Boston Bruins: Trading Torey Krug?

 

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Torey Krug #47 of the Boston Bruins celebrates with Kevan Miller #86 after scoring a goal against the Toronto Maple Leafs during the third period of Game Seven of the Eastern Conference First Round in the 2018 Stanley Cup play-offs at TD Garden on April 25, 2018 in Boston, Massachusetts. The Bruins defeat the Maple Leafs 7-4.
(April 24, 2018 – Source: Maddie Meyer/Getty Images North America)

By: Andrew Thompson                                                                      Twitter: @godwentwhoops

 

As fans of the Boston Bruins, we’re all disappointed at the end of the B’s 2017-18 season. This year’s squad had the potential of making it to the Stanley Cup Final. The Tampa Bay Lightning ended those dreams by taking out the Black and Gold in five games.

They’ll be no dirty water in the Stanley Cup this year. So what happens when the team doesn’t go all the way. As usual, the fans and the media resort to the annual round of recriminations against the players and the front office.

A fair amount of that rage has been put on two players. Torey Krug and Brad Marchand. The most recent grumblings around Causeway Street are to have one or both of these players moved in the offseason. While Marchand’s licking antics were certainly a distraction, he was one of the best players for the B’s in the regular season and the playoffs.

Marchand’s not going anywhere. Like Patrice Bergeron, he’s going to be in the Black and Gold until he retires.

But persistent rumors continue to swirl around Torey Krug. Could the Bruins organization be considering moving him in order to find the missing piece for next season? The B’s have several left-shooting d-men coming up through the ranks, and on some level, it might actually make sense?

But would the Bruins do it?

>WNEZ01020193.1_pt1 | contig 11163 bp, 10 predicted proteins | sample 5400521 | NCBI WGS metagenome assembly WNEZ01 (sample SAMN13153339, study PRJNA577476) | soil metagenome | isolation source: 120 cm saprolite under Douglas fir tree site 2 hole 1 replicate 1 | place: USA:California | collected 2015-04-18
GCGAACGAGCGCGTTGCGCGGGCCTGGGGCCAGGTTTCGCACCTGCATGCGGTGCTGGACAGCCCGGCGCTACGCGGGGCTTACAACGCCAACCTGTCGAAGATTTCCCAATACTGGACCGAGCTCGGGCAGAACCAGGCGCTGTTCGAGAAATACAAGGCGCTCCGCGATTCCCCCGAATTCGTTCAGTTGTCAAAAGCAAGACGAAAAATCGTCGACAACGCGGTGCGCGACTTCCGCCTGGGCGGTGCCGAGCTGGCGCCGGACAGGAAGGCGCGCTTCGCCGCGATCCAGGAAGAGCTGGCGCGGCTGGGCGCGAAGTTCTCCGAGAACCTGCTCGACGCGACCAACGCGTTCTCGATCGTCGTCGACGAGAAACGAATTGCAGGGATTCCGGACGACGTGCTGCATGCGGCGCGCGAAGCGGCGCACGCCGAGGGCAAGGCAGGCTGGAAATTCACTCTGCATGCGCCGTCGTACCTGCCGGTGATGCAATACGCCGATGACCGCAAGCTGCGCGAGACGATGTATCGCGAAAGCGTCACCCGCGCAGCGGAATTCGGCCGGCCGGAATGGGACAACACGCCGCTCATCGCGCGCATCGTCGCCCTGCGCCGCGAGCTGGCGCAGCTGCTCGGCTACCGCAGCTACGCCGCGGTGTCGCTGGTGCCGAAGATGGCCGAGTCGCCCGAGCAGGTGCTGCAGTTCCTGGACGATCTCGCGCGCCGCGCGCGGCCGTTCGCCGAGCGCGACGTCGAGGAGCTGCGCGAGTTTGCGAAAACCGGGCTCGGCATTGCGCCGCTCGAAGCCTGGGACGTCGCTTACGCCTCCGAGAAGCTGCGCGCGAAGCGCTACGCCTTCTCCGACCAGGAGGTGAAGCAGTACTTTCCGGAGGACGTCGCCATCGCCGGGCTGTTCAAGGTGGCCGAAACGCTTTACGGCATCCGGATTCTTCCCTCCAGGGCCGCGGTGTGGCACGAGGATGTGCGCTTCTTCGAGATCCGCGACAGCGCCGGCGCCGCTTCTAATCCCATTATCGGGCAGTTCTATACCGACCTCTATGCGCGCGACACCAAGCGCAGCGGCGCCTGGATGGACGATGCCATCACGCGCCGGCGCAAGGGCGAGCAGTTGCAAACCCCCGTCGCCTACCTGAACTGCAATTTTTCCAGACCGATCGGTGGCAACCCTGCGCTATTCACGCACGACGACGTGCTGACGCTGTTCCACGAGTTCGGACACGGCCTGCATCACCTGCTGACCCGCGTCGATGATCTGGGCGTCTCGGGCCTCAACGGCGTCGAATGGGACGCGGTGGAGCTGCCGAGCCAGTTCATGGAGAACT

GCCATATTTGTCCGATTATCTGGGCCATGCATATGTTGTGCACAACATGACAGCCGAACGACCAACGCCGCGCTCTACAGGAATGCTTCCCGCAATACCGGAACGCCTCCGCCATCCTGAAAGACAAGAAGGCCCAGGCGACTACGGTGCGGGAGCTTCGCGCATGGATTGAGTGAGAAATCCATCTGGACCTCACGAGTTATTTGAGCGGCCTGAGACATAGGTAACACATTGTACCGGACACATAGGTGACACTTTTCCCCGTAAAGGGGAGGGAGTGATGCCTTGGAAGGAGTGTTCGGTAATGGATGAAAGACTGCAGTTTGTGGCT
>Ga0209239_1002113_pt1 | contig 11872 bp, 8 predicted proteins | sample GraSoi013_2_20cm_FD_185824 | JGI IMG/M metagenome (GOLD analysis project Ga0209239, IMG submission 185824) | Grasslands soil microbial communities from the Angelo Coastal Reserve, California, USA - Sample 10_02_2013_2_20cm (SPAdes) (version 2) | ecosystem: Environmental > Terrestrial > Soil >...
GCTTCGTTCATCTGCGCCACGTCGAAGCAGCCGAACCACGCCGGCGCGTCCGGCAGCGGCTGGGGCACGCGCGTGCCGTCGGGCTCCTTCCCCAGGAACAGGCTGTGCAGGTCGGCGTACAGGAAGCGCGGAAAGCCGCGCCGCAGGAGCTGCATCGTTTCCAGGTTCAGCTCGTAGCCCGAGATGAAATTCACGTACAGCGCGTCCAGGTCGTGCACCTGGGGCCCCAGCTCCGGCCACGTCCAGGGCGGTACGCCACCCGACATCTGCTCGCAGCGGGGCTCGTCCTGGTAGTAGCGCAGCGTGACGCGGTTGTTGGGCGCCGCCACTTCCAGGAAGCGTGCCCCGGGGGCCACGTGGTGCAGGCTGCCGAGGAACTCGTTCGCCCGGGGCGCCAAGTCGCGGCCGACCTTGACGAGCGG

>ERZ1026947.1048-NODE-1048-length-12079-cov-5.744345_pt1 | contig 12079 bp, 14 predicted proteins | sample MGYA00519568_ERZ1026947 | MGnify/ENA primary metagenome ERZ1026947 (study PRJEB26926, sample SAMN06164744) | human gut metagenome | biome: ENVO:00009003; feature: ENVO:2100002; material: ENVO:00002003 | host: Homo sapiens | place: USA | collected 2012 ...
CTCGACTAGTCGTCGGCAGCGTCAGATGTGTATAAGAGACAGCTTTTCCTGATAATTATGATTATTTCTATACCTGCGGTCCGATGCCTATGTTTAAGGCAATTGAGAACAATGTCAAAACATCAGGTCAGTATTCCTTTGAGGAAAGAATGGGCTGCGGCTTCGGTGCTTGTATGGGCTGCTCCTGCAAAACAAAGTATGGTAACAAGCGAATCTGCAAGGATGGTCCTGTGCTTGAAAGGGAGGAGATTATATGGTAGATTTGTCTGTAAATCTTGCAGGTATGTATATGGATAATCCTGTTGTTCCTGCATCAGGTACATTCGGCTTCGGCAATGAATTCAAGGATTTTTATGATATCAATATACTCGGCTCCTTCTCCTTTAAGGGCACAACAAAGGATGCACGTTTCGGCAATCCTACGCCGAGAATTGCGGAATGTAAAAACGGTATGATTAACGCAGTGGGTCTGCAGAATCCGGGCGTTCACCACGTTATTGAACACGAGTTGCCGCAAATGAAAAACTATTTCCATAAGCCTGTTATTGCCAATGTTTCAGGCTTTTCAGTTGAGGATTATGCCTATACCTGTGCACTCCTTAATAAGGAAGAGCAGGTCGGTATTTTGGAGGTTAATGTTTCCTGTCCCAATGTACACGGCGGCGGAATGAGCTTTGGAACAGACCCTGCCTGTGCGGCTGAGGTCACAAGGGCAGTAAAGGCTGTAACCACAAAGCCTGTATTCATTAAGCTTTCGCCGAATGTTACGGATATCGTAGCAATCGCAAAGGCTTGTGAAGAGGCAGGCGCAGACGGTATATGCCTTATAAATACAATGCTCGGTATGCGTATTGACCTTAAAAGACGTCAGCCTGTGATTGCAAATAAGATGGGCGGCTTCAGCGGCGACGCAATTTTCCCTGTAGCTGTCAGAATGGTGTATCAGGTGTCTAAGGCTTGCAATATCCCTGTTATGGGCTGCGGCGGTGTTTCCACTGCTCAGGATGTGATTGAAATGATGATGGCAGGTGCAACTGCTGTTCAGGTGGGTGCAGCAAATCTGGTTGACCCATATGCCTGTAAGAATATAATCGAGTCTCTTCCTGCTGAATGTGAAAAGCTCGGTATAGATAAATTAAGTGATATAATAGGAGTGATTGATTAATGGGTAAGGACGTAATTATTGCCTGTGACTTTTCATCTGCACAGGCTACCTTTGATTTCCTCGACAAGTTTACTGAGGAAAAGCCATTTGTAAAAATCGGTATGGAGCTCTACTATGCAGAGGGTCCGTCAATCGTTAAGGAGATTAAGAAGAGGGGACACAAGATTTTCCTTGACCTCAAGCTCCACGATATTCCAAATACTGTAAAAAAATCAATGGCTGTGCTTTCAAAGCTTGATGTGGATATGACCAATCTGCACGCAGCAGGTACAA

Absolutely not. Trading Torey Krug is asinine.

Krug is the kind of player who will kill himself in order to make the play. He broke his ankle in Game 4 against the Tampa Bay Lightning and will be wearing a boot for the next two months. (Thankfully, the injury won’t require surgery.)

“To be honest, I was hoping I just had a sprained ankle or something and I’d be able to go off for a shift and come back out there, but it was pretty obvious that that wasn’t going to be the case,” said Krug about his broken ankle. “You just try to get up and get off the ice. My dad always told me, ‘Don’t lay on the ice and let people pick you up.’ So [I] just kept going.”

Krug should be fully healed in time for training camp in September.

The biggest reason the Bruins organization won’t move him is simple: Krug is too bloody valuable to Boston. Krug led all defencemen with 59 points this season. His 14 goals was also a personal best for the 26-year old Michigan native. Krug also led B’s defencemen in scoring during the postseason, notching up 12 points for the Black and Gold. (By comparison, Bruins wunderkind Charlie McAvoy only put up five.)

Krug is one of the more reliable blueliners the B’s have right now. That he is one of the better puck-moving d-men out there certainly increases his value. He’s dependable, reliable, and gives people six inches taller than him a serious run for their money.

The Bruins organization might move Krug, but the offer would have to been one of those Tuukka Rask for magic beans trades that Boston always finds a way to get the Toronto Maple Leafs to agree to.

Krug’s potential has yet to be fully realized. Krug has the ability to be a 60 or even 70 point player for Boston. That’s something Cam Neely and Don Sweeney won’t walk away from.

So, the next time some media outlet mentions a ‘hot take’ on moving Krug, you can toss that opinion into Boston Harbor.

 

Boston Bruins: Simple Mistakes, Simple Fixes

 

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Riley Nash #20 of the Boston Bruins talks with Matt Grzelcyk #48 during the second period of Game Three of the Eastern Conference Second Round during the 2018 NHL Stanley Cup Playoffs at TD Garden on May 2, 2018 in Boston, Massachusetts.
(May 1, 2018 – Source: Maddie Meyer/Getty Images North America)

By: Andrew Thompson                                                          Twitter: @godwentwhoops

The Boston Bruins are proving to be their own worst enemy right now. The Black and Gold had a sold-out crowd backing them on Wednesday night at the TD Garden. The B’s looked poised to push the Tampa Bay Lightning into Boston Harbor with a resounding win.

Then the B’s started making simple mistakes. The Bolts easily capitalized on those simple errors, allowing Tampa forward Ondrej Palat to score twice within the first 3:19 of the game.

“[The] puck kind of felt like it back-spin on me on the ice,” said Matt Grzelcyk about his early error that led to the Bolt’s first goal of the night. “[I] thought maybe it went behind me, so [I] just took my eye off the puck, I guess. And they capitalized because they’re a good team. Obviously not the way you want to start a game. It was tough bouncing back after that.”

Unfortunately for the Black and Gold, those two goals were all Tampa needed to beat Boston. The B’s ended up falling to the Lightning 4-1.  The B’s get another chance of redemption against Tampa Bay on Friday.